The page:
It would be absurd to say that Rudolf Nureyev
lived, or danced, in anyone’s shadow. He was a man who leapt and twirled and flew onstage, all muscle but light as a feather, with a freedom and force that reconfigured the human spirit. There’s no denying, though, that over the last few decades, and especially since 1993 (the year he died of AIDS), the image of Nureyev as the flashing erotic god of ballet has been eclipsed, more than a little bit, by that of his compatriot and inheritor Mikhail Baryshnikov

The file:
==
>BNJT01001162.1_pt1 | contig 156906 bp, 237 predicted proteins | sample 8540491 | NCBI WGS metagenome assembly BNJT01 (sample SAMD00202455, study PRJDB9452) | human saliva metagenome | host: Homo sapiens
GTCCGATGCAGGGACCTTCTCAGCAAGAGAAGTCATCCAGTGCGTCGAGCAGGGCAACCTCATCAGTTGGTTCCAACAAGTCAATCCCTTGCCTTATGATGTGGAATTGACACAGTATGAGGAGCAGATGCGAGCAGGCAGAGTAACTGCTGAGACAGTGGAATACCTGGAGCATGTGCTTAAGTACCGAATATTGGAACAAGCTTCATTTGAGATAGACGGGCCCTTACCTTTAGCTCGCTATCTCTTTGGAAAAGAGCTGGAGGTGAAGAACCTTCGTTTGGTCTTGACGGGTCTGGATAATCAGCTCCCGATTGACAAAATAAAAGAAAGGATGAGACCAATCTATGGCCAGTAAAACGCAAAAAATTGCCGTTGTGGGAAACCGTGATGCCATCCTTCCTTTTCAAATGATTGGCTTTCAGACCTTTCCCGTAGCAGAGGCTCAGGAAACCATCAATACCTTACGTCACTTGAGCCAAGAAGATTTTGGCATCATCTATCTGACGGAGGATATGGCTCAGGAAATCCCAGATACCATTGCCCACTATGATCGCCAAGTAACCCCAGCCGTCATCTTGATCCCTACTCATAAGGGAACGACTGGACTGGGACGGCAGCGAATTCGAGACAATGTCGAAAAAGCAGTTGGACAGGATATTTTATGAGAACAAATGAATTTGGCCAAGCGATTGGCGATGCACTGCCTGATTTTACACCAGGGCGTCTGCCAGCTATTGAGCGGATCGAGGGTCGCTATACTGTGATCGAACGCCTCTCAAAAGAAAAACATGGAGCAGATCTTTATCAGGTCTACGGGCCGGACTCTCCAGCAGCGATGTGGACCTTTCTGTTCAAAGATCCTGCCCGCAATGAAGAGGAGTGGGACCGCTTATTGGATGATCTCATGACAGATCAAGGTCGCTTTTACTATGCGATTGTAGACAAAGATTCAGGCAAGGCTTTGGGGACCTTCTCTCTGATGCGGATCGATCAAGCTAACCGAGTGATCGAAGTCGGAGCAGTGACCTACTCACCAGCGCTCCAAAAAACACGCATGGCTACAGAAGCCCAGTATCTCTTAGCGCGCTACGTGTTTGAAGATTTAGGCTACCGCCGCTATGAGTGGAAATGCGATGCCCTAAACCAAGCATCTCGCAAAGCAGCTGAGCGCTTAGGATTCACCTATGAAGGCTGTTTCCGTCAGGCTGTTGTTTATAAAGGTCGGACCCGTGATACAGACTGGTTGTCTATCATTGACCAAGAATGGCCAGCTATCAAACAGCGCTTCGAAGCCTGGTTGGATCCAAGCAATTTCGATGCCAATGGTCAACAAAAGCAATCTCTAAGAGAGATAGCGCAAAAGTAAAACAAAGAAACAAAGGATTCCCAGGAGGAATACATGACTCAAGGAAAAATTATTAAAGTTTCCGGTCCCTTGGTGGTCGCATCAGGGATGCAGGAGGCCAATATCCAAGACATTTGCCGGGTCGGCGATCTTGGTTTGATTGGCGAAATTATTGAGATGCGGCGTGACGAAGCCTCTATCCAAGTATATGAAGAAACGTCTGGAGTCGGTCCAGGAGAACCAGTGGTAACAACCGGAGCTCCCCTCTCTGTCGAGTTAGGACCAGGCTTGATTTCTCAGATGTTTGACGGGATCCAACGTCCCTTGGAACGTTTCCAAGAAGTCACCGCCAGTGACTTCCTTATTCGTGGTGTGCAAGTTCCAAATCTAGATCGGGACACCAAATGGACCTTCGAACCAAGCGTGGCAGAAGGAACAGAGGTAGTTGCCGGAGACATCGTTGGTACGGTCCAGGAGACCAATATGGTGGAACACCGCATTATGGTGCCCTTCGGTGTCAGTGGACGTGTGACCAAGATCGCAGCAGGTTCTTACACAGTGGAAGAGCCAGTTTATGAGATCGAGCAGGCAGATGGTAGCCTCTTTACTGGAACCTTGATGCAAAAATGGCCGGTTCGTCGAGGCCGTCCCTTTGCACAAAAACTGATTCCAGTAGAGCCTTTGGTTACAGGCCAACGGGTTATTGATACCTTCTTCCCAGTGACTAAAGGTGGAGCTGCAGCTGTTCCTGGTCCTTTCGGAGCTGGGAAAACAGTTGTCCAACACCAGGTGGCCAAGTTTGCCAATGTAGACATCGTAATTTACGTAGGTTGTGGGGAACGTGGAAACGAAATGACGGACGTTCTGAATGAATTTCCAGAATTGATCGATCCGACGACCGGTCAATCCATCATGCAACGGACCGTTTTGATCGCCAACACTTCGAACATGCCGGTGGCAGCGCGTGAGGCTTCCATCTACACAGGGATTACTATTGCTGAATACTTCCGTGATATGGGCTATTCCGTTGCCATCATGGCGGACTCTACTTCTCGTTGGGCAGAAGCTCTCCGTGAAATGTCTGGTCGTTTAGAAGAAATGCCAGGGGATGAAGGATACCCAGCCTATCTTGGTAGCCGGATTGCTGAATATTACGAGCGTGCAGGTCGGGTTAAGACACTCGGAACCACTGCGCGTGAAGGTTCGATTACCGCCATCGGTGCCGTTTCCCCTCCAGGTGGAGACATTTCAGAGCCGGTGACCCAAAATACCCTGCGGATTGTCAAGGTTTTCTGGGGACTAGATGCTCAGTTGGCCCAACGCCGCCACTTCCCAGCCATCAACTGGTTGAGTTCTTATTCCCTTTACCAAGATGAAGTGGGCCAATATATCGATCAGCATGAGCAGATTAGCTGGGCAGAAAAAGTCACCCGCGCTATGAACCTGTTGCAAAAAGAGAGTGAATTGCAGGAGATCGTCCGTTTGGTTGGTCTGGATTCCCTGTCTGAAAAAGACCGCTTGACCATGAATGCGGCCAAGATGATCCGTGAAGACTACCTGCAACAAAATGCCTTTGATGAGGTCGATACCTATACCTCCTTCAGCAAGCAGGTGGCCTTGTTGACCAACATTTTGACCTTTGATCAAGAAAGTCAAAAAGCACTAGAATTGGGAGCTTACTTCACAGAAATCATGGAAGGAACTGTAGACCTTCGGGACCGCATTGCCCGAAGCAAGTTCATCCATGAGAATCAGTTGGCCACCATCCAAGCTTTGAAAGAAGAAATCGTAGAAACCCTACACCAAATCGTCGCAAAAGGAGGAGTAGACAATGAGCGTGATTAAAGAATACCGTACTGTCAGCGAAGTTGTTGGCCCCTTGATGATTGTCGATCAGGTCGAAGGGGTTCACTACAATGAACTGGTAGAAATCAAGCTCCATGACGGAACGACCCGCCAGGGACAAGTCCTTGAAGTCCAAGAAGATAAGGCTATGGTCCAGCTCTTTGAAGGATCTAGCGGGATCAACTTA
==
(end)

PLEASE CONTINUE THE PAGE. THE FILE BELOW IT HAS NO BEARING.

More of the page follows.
. There are several generations who are now more familiar with the life story, and the unearthly grace, of Misha than they are with the florid Cold War animal magnetism of Nureyev.
That makes a finely crafted, impeccably researched documentary like “Nureyev
” a very welcome experience. The film’s release, on April 19, is clearly timed to coincide with the